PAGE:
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Sleep deprivation

By maxwell adeyemi

Missing out on your nightly rest has recently been linked to major health problems including heart disease and strokes. Sleep deprivation can also contribute to significant road accidents that can rival drunk- driving.

Many a time we see young persons moving like 'zombies' after depriving themselves of needed sleep because they spent most of their night sleeping times on computer games, facebook, twitter, blackberry messengers, texting and talking on cell phones till early hours of the morning, and by morning time they are tired, reluctant to go to school and unable to concentrate and perform on the job.

But new researches has also indicated that lack of sleep can harm us in more direct ways than say, falling asleep at the wheel of a car. A recent publication in the European Heart Journal linked disrupted sleep patterns to major health problems. "If you sleep less than six hours a night and have disturbed sleep, you stand a 48% greater chance of developing or dying from heart disease and a 15% greater chance of developing or dying from a stroke", the study concluded.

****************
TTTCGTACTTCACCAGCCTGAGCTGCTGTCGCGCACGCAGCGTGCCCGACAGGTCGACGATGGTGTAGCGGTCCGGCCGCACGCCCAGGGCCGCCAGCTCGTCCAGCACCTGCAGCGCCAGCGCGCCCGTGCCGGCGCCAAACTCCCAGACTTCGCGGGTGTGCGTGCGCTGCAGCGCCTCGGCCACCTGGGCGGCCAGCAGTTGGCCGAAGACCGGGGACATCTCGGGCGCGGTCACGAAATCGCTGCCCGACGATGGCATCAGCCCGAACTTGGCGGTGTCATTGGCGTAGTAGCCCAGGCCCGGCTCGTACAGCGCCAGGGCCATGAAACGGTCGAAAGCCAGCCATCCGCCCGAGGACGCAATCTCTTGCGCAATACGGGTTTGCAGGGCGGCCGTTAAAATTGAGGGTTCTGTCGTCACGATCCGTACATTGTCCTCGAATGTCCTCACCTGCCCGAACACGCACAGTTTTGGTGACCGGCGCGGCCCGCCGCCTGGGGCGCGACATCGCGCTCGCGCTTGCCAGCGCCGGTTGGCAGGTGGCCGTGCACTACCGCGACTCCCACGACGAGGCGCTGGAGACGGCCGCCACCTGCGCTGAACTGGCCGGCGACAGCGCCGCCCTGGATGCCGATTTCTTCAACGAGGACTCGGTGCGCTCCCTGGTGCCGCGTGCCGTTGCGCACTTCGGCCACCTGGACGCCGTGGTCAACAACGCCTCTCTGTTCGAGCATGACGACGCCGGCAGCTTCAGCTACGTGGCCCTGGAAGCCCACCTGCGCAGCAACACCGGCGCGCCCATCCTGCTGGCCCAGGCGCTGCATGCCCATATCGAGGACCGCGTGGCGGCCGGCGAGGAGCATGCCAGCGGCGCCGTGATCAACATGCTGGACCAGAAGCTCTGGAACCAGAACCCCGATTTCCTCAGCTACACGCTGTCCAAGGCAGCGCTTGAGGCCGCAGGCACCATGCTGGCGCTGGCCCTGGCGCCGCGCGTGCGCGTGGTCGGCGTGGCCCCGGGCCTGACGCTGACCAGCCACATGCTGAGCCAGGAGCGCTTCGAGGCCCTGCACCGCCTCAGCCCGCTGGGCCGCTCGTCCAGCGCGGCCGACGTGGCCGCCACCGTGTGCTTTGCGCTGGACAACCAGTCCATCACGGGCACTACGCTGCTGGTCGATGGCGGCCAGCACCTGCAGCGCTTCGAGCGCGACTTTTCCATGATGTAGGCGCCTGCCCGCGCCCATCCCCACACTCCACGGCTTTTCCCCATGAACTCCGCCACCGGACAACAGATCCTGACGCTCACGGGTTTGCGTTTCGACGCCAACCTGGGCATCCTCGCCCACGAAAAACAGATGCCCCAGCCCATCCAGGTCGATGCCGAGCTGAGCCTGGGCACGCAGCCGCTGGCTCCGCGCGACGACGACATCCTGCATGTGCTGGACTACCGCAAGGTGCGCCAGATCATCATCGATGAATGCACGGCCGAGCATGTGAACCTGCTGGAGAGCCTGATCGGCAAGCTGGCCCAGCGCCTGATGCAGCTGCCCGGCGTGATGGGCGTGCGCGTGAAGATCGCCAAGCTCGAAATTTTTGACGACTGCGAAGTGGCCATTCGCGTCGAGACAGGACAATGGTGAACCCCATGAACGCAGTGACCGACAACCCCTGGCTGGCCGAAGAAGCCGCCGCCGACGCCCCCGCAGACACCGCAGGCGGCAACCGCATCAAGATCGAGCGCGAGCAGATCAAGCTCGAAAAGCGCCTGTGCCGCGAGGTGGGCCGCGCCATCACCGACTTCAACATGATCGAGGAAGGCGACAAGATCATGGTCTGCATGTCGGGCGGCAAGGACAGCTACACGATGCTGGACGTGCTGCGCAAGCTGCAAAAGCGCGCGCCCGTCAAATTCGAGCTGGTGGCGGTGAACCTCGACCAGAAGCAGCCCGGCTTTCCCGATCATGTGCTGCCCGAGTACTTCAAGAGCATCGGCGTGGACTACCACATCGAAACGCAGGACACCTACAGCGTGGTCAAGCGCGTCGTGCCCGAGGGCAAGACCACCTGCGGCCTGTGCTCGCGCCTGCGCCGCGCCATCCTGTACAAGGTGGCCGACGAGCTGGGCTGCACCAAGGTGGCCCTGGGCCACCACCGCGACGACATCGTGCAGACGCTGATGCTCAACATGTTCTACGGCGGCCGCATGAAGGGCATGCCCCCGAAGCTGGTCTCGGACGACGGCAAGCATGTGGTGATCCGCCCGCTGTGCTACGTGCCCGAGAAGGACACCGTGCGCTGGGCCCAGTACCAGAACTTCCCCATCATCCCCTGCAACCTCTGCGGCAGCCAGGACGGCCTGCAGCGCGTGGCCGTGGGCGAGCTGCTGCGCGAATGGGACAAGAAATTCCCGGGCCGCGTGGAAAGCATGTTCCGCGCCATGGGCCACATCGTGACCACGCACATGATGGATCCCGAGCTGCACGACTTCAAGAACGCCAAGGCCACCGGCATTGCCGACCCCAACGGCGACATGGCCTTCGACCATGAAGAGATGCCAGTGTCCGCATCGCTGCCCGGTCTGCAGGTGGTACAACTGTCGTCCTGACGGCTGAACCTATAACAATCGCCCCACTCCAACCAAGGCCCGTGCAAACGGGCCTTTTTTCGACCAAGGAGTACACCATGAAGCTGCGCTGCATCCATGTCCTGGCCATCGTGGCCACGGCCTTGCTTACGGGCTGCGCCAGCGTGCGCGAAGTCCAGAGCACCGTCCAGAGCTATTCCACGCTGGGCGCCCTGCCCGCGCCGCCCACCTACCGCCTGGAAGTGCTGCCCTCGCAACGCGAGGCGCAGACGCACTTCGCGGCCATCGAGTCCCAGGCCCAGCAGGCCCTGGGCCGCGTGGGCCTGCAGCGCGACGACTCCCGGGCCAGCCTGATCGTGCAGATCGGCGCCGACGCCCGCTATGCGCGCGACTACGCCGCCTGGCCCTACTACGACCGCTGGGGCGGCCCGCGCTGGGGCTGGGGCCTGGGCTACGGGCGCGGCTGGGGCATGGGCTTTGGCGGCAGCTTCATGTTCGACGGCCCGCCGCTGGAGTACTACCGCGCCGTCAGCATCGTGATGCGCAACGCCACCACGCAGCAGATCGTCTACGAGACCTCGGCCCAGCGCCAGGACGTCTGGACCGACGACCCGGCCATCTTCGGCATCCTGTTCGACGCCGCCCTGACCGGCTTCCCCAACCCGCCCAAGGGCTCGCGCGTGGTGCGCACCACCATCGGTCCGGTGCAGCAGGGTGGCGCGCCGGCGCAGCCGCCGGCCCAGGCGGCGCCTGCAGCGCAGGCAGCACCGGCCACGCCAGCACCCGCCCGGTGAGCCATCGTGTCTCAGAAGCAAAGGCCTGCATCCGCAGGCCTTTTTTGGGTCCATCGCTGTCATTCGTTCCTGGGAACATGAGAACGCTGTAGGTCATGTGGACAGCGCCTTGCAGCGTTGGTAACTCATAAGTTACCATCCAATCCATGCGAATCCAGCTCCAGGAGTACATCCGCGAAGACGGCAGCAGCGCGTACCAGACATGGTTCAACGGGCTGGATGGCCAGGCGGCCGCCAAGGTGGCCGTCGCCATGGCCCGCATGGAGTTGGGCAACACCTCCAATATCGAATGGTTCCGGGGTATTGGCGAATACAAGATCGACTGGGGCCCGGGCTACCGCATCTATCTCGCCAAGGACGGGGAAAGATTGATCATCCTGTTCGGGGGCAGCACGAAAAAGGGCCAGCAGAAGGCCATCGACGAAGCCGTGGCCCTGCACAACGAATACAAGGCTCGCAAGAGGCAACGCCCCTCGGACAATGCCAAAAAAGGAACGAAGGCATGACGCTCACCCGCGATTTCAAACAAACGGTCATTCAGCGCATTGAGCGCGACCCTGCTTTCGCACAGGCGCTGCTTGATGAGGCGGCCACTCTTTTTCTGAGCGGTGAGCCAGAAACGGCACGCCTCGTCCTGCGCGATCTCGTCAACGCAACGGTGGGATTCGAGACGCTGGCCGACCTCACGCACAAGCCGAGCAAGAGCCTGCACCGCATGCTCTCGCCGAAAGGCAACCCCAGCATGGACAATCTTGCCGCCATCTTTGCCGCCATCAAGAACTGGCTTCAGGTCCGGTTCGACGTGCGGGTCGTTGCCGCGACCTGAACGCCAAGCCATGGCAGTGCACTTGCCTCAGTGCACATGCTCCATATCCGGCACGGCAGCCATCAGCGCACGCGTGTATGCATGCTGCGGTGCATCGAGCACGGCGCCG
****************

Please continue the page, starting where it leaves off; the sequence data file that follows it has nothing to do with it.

The key to healthy sleeping is achieving at least, six hours of "core" sleep at night which include the "deep" sleep during the first five hours of normal sleep. "Core" sleep gradually gives way to "optional" sleep which maintains sleep until morning awakening.

Getting enough sleep is extremely important. Sleep is how the body restores itself from a day of work, rushing the kids to soccer practice, picking up the house duties when the day is done, meeting deadlines on the job and a host of other functions and responsibilities, all cut into sleeping times.

When you do not get the sleep you need, you begin to build up a sleep debt. For example, if you are losing one hour of sleep a day during the week, by Friday, you have 5 hours of sleep diet. This can make for a dangerous Friday night/weekend driving if the person driving has a sleep debt, especially if they have alcohol on top of it. Sleep debt is caused by not having enough time to get the sleep you need or due to a sleep disorder which disrupts sleep. Sleep is important in effective functioning of many body systems including digestive, immune and cardiovascular systems.

SYMPTOMS OF SLEEP DEPRIVATION

Common symptoms of sleep deprivation include: tiredness, irritability, edginess, inability to tolerate stress, problems with concentration and memory, behavioral, learning or social problems especially in young/ adolescents, frequent infections, blurred vision, vague discomfort, alterations in appetite and activity intolerance. Causes of sleep deprivation may include the following:

1. Not allowing enough time for sleep

2. Sleep disorders

3. Excessive worry

4. Depression

5. Repeated awakening from noise or trips to the bathroom

6. Anything that causes insomnia or poor quality of sleep

7. Medication that may interfere with sleep

8. Lack of exercise

HEALTH PROBLEMS OF POOR SLEEP